The startup fever has engulfed urban Nigeria. But while it has ignited a lot of positive entrepreneurial passion and creativity, it has also brought some unintended consequences with it.
One of the less talked about downsides to the whole startup craze is that many people don’t really know what a startup is in the first place. Just about every other entrepreneur these days says they’re running a startup. And when they say this, they might be referring to their hair salon, which has a fairly large presence on Instagram; or a regular pastry shop they started up just five months ago.
In fact, hair salons and pastry shops are (almost always) small businesses, not startups. And no, ‘startup’ isn’t a sleek synonym for ‘small business’.
So what’s the difference then?
Small business vs Startup: Defining Terms
Startups and small businesses differ in a number of crucial ways.
A startup is a venture that’s founded as a vehicle for discovering and developing a viable business model. In other words, it’s a bold, short-term experiment of sorts, which you embark on with the hope that it turns out as a great company with a fabulous business idea.
Actually, you begin a startup hoping that it turns into a dominant, niche defining, market-disrupting giant. This is one way to tell a startup apart from a small business. A regular roadside doughnut store which runs pretty much like “the others” isn’t going to do any disrupting. Compare this to, say, a fintech startup which aims to drive a continent-wide shift from physical cash transactions to digital payments, and you’ll get the point.
In a nutshell, startups are running on big dreams and aim to grow big fast. They want to dominate their space by disrupting the way things are done there. Small businesses, on the other hand, are more keen on being profitable than they are on speedy growth, and maintaining a stability is key for them.
Levels of Risk
A direct consequence of the startup’s focus on speedy growth by disruption is that it is quite risky. As we’ve already noted, startups are experiments of sorts and are more about trying out less used or novel ways of doing things. And you’re more likely to fail if you’re experimenting with new recipes than if you’re just recreating an existing one. Small businesses also come with risks (every business does); but they’re generally less risky, precisely because they’re using tried and tested models, not some new, barely tried systems.
However, risks tend to be positively correlated with returns. In simple terms, “the greater the risks involved, the greater the return on investment.” Startups are extreme things: they usually become either spectacular successes or spectacular fails. Small businesses may grow into big companies, but they mostly either remain small or fold up.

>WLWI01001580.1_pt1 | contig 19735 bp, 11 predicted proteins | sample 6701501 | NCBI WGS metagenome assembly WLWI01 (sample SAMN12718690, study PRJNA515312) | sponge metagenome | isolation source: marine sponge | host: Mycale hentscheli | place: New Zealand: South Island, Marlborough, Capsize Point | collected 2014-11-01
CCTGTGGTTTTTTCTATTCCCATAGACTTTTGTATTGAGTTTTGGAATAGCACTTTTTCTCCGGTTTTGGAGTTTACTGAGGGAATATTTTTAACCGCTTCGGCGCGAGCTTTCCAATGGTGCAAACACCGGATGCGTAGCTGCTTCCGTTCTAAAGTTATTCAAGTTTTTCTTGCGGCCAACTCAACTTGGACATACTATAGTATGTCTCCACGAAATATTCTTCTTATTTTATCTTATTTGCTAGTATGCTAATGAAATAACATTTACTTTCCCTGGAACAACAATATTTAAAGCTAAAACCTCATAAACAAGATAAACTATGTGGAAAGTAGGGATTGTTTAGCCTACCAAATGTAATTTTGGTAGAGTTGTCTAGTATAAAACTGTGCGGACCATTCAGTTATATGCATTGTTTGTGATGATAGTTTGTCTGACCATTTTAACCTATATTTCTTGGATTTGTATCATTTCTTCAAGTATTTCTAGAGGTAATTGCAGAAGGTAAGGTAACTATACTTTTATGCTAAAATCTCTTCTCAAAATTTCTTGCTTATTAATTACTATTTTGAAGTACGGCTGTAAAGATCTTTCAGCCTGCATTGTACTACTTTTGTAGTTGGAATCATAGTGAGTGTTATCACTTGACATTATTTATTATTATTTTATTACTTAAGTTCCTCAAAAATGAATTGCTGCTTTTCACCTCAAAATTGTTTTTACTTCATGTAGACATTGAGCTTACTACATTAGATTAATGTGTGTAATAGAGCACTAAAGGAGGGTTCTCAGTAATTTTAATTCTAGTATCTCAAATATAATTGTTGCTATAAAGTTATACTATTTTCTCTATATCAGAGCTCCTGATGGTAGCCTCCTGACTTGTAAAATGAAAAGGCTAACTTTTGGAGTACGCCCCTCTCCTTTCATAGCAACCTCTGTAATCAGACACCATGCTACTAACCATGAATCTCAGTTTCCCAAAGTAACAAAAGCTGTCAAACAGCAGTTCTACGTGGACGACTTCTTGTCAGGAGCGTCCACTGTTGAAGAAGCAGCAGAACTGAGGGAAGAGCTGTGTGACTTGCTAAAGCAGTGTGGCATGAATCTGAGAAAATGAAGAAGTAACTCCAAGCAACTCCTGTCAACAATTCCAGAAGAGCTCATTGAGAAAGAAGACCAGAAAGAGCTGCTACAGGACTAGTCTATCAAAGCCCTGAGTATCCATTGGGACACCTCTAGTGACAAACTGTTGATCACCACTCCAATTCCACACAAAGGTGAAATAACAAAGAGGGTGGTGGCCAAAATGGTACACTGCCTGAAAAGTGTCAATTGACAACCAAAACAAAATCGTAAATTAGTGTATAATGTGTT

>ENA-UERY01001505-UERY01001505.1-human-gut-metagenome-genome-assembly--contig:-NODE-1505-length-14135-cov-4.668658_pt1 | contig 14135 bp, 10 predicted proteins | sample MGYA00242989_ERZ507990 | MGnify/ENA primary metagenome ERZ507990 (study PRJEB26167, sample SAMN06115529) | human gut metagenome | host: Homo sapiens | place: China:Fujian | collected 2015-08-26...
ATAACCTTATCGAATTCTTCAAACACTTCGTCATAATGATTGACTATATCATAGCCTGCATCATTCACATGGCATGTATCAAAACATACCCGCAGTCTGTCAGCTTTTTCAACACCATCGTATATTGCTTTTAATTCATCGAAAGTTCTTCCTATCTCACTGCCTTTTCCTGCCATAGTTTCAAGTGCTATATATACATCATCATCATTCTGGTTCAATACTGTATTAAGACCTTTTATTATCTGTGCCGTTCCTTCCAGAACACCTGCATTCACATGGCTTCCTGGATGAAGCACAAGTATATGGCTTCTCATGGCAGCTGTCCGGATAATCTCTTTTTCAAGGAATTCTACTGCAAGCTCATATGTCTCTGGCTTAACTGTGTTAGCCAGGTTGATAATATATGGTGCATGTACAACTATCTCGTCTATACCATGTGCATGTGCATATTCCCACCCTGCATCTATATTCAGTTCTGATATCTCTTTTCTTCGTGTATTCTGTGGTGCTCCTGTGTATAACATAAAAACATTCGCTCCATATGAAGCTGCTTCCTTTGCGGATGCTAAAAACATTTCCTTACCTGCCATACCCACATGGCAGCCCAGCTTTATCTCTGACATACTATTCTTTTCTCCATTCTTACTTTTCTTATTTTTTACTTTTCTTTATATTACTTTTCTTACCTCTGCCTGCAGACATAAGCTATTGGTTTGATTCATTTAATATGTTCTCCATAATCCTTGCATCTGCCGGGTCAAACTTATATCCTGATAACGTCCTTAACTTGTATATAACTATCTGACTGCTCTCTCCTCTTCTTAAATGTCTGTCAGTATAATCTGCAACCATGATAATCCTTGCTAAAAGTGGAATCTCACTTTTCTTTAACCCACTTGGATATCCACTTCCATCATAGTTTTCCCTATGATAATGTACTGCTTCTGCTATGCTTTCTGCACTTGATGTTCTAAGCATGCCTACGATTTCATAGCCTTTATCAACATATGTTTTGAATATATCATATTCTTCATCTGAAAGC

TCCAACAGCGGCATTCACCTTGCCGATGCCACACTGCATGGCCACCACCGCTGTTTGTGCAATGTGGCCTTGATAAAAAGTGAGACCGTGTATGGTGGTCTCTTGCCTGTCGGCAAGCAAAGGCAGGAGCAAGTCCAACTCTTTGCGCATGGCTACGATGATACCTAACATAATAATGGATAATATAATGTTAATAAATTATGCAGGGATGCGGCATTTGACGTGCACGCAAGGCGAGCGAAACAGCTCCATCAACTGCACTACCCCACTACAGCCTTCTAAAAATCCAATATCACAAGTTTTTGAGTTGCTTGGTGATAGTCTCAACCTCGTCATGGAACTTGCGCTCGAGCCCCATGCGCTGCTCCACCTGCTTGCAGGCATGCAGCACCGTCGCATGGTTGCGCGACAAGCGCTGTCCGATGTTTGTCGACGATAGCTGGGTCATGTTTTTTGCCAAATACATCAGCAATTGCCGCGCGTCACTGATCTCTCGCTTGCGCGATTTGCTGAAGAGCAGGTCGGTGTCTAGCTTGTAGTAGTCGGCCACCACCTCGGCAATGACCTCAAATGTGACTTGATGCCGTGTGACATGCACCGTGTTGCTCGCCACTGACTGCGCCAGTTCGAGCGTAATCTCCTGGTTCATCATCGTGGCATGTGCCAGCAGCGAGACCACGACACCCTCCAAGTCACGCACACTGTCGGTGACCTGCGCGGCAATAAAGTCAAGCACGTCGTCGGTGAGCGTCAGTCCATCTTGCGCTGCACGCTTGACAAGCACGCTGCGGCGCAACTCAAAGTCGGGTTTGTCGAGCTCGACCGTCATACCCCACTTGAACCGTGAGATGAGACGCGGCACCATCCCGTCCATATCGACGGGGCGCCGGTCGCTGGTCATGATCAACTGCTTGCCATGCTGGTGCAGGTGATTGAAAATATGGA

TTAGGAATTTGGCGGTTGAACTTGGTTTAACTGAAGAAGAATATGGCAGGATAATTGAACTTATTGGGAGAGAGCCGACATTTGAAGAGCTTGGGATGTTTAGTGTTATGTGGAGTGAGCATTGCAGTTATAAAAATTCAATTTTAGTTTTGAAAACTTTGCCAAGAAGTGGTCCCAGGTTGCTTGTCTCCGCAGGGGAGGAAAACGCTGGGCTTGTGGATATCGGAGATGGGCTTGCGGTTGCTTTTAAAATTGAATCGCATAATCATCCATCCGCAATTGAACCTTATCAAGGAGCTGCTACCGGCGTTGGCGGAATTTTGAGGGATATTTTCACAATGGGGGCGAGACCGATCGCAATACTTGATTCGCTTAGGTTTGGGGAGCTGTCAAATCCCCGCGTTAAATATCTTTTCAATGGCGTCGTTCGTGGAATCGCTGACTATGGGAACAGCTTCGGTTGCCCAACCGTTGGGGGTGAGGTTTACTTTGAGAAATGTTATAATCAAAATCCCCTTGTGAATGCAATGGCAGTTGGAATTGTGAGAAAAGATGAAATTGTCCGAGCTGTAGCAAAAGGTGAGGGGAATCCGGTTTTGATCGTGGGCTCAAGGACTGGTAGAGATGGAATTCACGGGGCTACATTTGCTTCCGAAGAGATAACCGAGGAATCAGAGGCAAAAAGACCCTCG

Some try to make the point that startups can be distinguished from other business types by their use of contemporary technology. But using technology doesn’t make a business a startup. Rather, startups use technology because they operate as startups.
Here’s what I mean. Startups want to disrupt their space. But this means they need to come up with a novel and viable alternative to the way things are done in that space. They’ll need to be creative and innovative. For many in today’s world, innovative solutions are achieved by tweaking existing technologies or applying them in new ways. It’s how most big unicorns have become successful. That’s why a large fraction (but not necessarily all) startups are big on tech.
Small businesses are also using technology. They own websites, they’re on social media, and they use digital solutions. But so do many other businesses these days. This isn’t market disrupting behaviour. It’s just keeping up with the trends.
Most businesses are begun with their founder’s savings, perhaps with help from friends and family. This is true for small businesses and startups.
However, the ultimate goals of startups and small businesses mean that they eventually seek funding further funding from differing sorts of sources. SMEs request for (and receive) loans and grants from banks and other financial institutions; startups get investment from angel investors and venture capital firms.
There are reasons for these differences. Angel investors and venture capitalists put their money into startups in exchange for a stake in it. That is, they have a share in its profits. Startup founders are happy to have their ventures funded even at the cost of losing some of their control over it. What matters is that it helps scale up the venture. Small business owners aren’t so eager to give up their hold on their business; it’s their project, and they’ll steer it to greater heights themselves.
Here is a sweeping description of the differences between small businesses and startups. Now you know which one you’re running.